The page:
Thursday, January 16, 2014
Tsar of the Amazon
I just published my first Amazon review as Shady Ivan from "Sugar-Plum Kingdom", I am happy about the result but do feel somewhat guilty about a polemic aimed at an author whose fiction I thoroughly enjoy. Especially, since Shteyngart seems like the kind of a fella who would actually read negative reviews of his books on Amazon.
Also, the beginning of this review is taken from a previous blog post. Be warned, my non-existent readers!
I want to preface this by saying that I am a fan of Gary. I have read every book he has put out and was eagerly awaiting this memoir.
I too am a Russian immigrant (though a goy in my case). Born in Moscow where as Shteyngart hails from Saint Petersburg.
One of the most uncomfortable college experiences I had was when once a grad student teaching my Slavic Studies course asked the class of your run of the mill Ohio State students what came to mind when they heard "Eastern Europe."
What sprang from the tips of the Midwestern tongues didn't exactly scar me for life but reaffirmed the fact that the place that housed my ancestors for hundreds of years is -in one way or another- viewed as a cold hell by many (if not most) in my adopted country.
Nothing about soulfulness or good literature or mystical spirituality came up.
The stereotypical litany I heard included, "prostitution, mafia, dictatorship" and -to add insult to injury- "bad food."
On the upside, nobody actually brought up an STD.
I have the perspective to appreciate this book.
The problem with "Little Failure" is that it is not a story of a Russian immigrant it is a story of an evolving neurosis.
The neurosis of a sick Soviet child, the neurosis of a thick-accented adolescent at a Hebrew school, the neurosis of a lonely teenager in an elite public school, etc...
Everything is told in this nervous, pained voice in search of the next punchline. All the other people in the memoir are vague, blurry ghosts. A source material for another bout of angst or a new litany of jokes.
Most good writing is crafted in a way where the reader can develop his own independent opinion about the events in the book. With "Little Failure" this feat is impossible. The reader dwells in a totalitarian, literary state where humor is the pedestal that upholds the ideology of dread. There is no freedom here. The nervous voice dictates your vision. And I found the experience of reading this book suffocating and repetitive.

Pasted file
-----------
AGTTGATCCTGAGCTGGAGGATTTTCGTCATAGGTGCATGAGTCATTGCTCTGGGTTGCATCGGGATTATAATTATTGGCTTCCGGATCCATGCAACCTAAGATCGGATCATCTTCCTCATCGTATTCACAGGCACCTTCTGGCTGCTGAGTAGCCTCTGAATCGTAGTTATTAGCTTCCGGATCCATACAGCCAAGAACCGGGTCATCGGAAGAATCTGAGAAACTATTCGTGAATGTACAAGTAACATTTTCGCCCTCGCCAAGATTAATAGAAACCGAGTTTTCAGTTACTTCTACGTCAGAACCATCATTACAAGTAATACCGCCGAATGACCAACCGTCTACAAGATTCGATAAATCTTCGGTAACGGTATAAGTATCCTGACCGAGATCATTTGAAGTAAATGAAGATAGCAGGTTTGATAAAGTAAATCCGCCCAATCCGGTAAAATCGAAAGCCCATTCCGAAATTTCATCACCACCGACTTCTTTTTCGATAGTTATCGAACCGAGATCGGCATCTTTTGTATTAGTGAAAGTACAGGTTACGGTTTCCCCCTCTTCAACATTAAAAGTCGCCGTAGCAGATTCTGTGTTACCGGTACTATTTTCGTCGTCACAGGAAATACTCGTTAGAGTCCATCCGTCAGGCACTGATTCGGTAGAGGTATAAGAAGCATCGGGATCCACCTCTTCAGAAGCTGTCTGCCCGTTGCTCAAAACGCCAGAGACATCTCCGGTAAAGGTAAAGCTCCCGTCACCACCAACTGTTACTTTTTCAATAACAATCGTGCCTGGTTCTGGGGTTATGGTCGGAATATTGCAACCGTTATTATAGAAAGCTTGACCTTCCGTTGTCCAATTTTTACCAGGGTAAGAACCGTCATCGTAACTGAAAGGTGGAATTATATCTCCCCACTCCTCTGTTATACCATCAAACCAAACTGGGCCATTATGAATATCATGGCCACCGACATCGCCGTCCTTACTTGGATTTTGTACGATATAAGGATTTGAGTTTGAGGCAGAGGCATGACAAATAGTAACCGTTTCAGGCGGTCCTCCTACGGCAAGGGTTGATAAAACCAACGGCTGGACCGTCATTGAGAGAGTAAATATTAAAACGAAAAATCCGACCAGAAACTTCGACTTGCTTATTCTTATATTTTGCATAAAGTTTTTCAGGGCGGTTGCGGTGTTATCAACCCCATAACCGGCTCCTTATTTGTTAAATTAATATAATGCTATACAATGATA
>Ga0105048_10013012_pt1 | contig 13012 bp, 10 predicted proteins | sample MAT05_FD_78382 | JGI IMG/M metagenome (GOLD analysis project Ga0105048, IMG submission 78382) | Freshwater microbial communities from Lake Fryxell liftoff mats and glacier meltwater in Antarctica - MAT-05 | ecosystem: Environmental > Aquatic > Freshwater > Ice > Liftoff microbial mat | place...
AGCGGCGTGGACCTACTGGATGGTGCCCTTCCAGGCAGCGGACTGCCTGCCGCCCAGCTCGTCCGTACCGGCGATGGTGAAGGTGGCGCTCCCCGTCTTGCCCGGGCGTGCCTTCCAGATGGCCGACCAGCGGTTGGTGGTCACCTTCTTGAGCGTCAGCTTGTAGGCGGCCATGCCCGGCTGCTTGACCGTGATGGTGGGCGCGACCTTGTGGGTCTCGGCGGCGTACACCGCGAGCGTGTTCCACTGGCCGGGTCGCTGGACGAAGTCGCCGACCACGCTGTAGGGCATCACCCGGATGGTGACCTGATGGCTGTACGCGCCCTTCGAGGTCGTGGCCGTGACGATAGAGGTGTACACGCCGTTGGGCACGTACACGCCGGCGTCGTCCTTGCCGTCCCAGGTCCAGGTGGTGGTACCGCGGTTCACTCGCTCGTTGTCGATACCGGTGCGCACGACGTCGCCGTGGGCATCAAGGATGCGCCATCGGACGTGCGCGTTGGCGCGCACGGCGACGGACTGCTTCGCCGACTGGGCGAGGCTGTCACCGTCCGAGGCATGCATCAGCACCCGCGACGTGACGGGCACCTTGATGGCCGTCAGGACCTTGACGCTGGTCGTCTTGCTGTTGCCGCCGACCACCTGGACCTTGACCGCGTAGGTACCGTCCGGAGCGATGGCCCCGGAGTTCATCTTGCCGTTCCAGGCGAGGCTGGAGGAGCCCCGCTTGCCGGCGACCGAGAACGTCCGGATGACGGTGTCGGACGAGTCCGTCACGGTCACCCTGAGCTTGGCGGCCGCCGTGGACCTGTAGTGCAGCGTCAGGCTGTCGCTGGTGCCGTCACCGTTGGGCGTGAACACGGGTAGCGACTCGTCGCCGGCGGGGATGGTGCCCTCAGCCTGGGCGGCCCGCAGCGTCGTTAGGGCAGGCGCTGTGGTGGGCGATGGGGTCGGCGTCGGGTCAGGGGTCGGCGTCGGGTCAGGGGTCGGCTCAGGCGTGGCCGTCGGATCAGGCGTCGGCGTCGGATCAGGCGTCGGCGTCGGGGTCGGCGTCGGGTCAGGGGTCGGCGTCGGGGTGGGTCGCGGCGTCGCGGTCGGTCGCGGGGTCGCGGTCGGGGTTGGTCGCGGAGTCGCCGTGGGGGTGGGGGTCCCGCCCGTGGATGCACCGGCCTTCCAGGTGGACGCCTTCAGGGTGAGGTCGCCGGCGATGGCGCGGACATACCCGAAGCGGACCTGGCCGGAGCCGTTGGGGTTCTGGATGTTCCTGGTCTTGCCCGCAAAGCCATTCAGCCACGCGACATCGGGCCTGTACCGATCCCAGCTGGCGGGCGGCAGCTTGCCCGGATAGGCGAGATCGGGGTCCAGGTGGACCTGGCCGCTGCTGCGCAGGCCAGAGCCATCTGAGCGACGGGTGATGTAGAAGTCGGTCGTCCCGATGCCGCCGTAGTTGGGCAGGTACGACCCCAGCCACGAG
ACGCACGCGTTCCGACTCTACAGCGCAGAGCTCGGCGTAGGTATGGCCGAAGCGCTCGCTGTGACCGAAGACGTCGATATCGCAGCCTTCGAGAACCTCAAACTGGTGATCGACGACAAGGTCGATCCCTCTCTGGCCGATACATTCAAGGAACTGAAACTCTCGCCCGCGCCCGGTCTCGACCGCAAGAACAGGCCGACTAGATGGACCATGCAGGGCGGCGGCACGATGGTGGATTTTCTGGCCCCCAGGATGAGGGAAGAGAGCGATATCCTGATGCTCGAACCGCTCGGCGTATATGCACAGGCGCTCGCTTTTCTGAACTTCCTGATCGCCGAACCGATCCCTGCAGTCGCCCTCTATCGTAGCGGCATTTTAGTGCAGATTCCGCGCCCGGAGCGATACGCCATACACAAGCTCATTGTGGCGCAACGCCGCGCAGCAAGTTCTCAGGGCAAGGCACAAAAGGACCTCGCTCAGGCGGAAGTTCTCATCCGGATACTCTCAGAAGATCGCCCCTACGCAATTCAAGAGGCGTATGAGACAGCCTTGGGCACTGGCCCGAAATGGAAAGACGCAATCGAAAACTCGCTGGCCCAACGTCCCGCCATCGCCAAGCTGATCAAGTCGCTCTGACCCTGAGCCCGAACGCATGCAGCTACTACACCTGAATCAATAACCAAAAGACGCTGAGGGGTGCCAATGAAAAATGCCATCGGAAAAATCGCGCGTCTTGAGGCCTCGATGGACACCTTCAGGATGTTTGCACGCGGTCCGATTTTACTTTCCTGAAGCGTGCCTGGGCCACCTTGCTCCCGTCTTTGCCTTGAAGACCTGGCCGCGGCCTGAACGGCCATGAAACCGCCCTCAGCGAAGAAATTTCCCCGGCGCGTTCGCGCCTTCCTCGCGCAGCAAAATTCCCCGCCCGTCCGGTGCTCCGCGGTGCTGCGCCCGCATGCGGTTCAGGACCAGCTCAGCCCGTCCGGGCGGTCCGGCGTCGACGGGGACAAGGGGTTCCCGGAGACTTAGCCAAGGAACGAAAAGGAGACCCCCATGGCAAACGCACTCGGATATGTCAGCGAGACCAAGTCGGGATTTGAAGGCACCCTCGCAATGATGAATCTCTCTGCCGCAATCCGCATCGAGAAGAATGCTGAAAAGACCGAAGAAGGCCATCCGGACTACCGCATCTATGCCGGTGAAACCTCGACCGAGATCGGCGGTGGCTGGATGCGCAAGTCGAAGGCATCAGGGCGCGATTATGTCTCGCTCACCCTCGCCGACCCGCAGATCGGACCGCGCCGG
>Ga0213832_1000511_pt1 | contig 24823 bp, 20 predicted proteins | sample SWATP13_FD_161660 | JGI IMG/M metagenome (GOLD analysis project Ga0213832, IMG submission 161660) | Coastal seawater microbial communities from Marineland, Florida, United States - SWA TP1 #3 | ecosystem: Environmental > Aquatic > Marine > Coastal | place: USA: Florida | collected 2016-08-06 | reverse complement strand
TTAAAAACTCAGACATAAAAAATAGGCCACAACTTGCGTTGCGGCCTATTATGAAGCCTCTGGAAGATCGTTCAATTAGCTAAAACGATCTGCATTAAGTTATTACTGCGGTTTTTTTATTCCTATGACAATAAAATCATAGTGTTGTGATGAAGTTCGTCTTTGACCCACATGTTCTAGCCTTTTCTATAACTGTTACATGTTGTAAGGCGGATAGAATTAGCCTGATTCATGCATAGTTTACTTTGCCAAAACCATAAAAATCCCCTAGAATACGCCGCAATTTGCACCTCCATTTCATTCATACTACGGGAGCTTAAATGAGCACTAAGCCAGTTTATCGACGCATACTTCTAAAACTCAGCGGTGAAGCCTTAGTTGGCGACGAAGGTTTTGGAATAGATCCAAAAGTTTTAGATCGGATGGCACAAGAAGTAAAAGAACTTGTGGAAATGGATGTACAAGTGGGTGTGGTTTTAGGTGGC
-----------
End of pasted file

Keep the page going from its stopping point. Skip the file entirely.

This memoir is free of people, real people, real characters. The only real person is Gary and even he plays second fiddle to his nervous mind which is the only living entity that had depth in the book. Sort of like Chairman Mao was the only man who could afford to be fat in his realm.
All the people who make an appearance are more or less one-dimensional societal caricatures. Rich New York hippies, goofy left-wing Oberlin students and -of course- Soviet Jews.
For those who read this book and appreciate it, let me pose a simple question.
On one hand, place the stereotype of a Russian Jewish person and in another hand take Gary's parents as they are described in the book. Can you detect any difference? Could this lack of differences be considered a literary success?
Yes, Gary describes his folks with brilliant style but are they really perfect ethnic archetypes or has their humanity been stripped from them by their son?
There were ethnic stereotyping in Shteyngart's fictional works too, but with rich narratives they reclaimed their humanity. Not so in Little Failure.
There is a rich tradition of self-deprecating humor in America. But if you look closely, the people doing the self-deprivation are minorities. Brilliant Jewish, black and others putting out their ethnic laundry and having a laugh.
Woody Allen and Dave Chappell looking at mainstream American with a plea, "yes, I am ridiculous but can you still love me? let me do a funny dance for you."
Its an old performance that generated millions of dollars for the entertainment industry. But it strips the dancing monkey of his dignity.
As a Russian, I want my country of origin and its offspring to be described with more depth. Yes to absurdity, yes to tragedy, no to to a narrating voice of a cerebral Yakov Smirnoff. Sometimes you have to lay down the humor and show something real.
Yes, there is value in describing the immigrant neurosis, yes it is often funny. But I want to see a human face behind the laughs and the nervous twitches. I wanted to see the faces of Gary's parents. I wanted to see Gary's face.
I looked into the borscht and saw a dull, suffocating abyss.
Do svedanya, Gary.
I hope your next book won't be a little failure.